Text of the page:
For your code (in the question), as suggested by @bobince, use Array.prototype.some() instead. It suits very well to your usecase.

Array.prototype.some() executes the callback function once for each element present in the array until it finds one where callback returns a truthy value (a value that becomes true when converted to a Boolean). If such an element is found, some() immediately returns true. Otherwise, some() returns false. callback is invoked only for indexes of the array which have assigned values; it is not invoked for indexes which have been deleted or which have never been assigned values.

Unfortunately in this case it will be much better if you don't use forEach. Instead use a regular for loop and it will now work exactly as you would expect.

var array = [1, 2, 3];
for (var i = 0; i < array.length; i++) {
  if (array[i] === 1){
    break;
  }
}
  • 14
    It shocks me that the highest vote is the worst implementation possible, compared to the higher performing, less code, and better readability of this correct answer. Throw exception... really? Is the traditional for loop just not kewl enough? – gdbj Oct 20 '17 at 21:07
  • 1
    @gdbj I agree with your statement and used this method, but what really shocks me is there is no way of exiting a forEach without these hacks, now that's bad design. – ScottN Aug 3 at 18:11

Consider to use jquery's each method, since it allows to return false inside callback function:

$.each(function(e, i) { 
   if (i % 2) return false;
   console.log(e)
})

Lodash libraries also provides takeWhile method that can be chained with map/reduce/fold etc:

var users = [
  { 'user': 'barney',  'active': false },
  { 'user': 'fred',    'active': false },
  { 'user': 'pebbles', 'active': true }
];

_.takeWhile(users, function(o) { return !o.active; });
// => objects for ['barney', 'fred']

// The `_.matches` iteratee shorthand.
_.takeWhile(users, { 'user': 'barney', 'active': false });
// => objects for ['barney']

// The `_.matchesProperty` iteratee shorthand.
_.takeWhile(users, ['active', false]);
// => objects for ['barney', 'fred']

// The `_.property` iteratee shorthand.
_.takeWhile(users, 'active');
// => []
  • 1
    Good reason to use jQuery. forEach in native javascript is still lacking. – Alex Grande Feb 11 '12 at 8:46
  • 3
    @AlexGrande jQuery's forEach and JavaScript's forEach are not compatible. – Bjorn Tipling Apr 22 '13 at 12:56
  • 5
    JavaScript is used in many places that jQuery is not an option. – JBRWilkinson May 9 '16 at 8:45

If you would like to use Dean Edward's suggestion and throw the StopIteration error to break out of the loop without having to catch the error, you can use the following the function (originally from here):

// Use a closure to prevent the global namespace from be polluted.
(function() {
  // Define StopIteration as part of the global scope if it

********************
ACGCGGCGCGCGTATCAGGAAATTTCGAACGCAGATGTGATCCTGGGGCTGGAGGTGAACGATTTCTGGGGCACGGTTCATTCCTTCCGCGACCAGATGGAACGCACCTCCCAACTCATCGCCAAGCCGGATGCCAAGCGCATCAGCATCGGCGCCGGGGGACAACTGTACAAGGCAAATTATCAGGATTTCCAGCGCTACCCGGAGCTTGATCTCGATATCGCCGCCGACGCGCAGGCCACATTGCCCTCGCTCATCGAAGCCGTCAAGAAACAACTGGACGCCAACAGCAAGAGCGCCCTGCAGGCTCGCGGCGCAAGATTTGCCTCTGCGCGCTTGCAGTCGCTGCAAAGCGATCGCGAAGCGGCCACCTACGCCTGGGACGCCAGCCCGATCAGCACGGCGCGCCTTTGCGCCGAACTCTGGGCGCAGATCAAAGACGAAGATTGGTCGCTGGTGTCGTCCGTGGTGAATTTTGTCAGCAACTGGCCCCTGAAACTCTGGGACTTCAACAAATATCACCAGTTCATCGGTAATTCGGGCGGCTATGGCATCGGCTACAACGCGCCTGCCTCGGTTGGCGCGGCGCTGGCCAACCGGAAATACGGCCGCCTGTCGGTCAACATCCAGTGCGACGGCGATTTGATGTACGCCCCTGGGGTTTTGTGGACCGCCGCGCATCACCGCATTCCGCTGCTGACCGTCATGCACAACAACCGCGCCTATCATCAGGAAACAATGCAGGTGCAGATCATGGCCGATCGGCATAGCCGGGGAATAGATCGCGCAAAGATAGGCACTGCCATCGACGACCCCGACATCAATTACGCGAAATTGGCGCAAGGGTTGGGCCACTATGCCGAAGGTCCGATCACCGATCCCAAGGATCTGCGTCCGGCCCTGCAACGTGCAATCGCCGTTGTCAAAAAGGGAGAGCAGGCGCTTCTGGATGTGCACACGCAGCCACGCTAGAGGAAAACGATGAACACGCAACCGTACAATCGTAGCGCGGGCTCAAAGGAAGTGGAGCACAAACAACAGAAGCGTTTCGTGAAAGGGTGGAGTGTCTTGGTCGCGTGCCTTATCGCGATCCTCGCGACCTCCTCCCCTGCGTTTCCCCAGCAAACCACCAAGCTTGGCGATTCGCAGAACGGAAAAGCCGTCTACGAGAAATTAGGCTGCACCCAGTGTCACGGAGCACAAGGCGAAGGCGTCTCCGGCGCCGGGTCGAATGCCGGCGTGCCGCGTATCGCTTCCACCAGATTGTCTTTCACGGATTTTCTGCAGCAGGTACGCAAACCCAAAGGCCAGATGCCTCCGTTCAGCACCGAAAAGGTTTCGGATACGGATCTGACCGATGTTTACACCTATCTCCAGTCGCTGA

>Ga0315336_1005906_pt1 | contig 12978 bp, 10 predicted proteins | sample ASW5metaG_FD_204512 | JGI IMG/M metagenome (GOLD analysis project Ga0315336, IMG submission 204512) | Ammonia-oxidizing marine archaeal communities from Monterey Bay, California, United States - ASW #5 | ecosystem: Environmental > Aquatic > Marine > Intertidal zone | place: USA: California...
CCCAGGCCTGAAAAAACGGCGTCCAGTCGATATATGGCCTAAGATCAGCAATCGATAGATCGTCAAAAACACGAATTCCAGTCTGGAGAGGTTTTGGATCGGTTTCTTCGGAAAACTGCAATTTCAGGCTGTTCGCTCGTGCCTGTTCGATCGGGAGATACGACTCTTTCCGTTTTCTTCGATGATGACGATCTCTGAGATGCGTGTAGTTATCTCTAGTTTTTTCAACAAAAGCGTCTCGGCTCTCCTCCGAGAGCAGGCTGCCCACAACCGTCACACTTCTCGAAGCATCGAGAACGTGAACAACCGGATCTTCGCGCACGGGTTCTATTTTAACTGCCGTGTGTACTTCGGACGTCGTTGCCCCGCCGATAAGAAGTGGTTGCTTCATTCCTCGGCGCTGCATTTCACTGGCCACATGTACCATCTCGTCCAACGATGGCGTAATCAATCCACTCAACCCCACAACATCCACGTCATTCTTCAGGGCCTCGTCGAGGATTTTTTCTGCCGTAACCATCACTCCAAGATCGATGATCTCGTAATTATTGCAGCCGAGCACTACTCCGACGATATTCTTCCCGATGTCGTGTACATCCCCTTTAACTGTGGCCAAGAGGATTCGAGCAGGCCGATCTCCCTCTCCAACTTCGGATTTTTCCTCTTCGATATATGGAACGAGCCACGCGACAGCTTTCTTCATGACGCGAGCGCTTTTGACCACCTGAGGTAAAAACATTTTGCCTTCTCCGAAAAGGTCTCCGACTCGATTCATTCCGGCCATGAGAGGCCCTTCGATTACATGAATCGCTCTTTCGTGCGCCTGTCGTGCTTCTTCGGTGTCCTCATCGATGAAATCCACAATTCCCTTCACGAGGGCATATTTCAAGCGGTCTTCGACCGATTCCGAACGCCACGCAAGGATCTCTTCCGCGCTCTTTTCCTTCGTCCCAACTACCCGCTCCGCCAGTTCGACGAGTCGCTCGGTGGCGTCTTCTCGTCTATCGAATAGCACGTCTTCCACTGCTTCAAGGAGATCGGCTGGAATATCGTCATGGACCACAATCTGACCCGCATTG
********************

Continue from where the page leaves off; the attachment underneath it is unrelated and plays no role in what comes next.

// isn't already defined.
  if(typeof StopIteration == "undefined") {
    StopIteration = new Error("StopIteration");
  }

  // The original version of Array.prototype.forEach.
  var oldForEach = Array.prototype.forEach;

  // If forEach actually exists, define forEach so you can
  // break out of it by throwing StopIteration.  Allow
  // other errors will be thrown as normal.
  if(oldForEach) {
    Array.prototype.forEach = function() {
      try {
        oldForEach.apply(this, [].slice.call(arguments, 0));
      }
      catch(e) {
        if(e !== StopIteration) {
          throw e;
        }
      }
    };
  }
})();

The above code will give you the ability to run code such as the following without having to do your own try-catch clauses:

// Show the contents until you get to "2".
[0,1,2,3,4].forEach(function(val) {
  if(val == 2)
    throw StopIteration;
  alert(val);
});

One important thing to remember is that this will only update the Array.prototype.forEach function if it already exists. If it doesn't exist already, it will not modify the it.

From your code example, it looks like Array.prototype.find is what you are looking for: Array.prototype.find() and Array.prototype.findIndex()

[1, 2, 3].find(function(el) {
    return el === 2;
}); // returns 2

Short answer: use for...break for this or change your code to avoid breaking of forEach. Do not use .some() or .every() to emulate for...break. Rewrite your code to avoid for...break loop, or use for...break. Every time you use these methods as for...break alternative God kills kitten.

Long answer:

.some() and .every() both return boolean value, .some() returns true if there any element for which passed function returns true, every returns false if there any element for which passed function returns false. This is what that functions mean. Using functions for what they doesn't mean is much worse then using tables for layout instead of CSS, because it frustrates everybody who reads your code.

Also, the only possible way to use these methods as for...break alternative is to make side-effects (change some vars outside of .some() callback function), and this is not much different from for...break.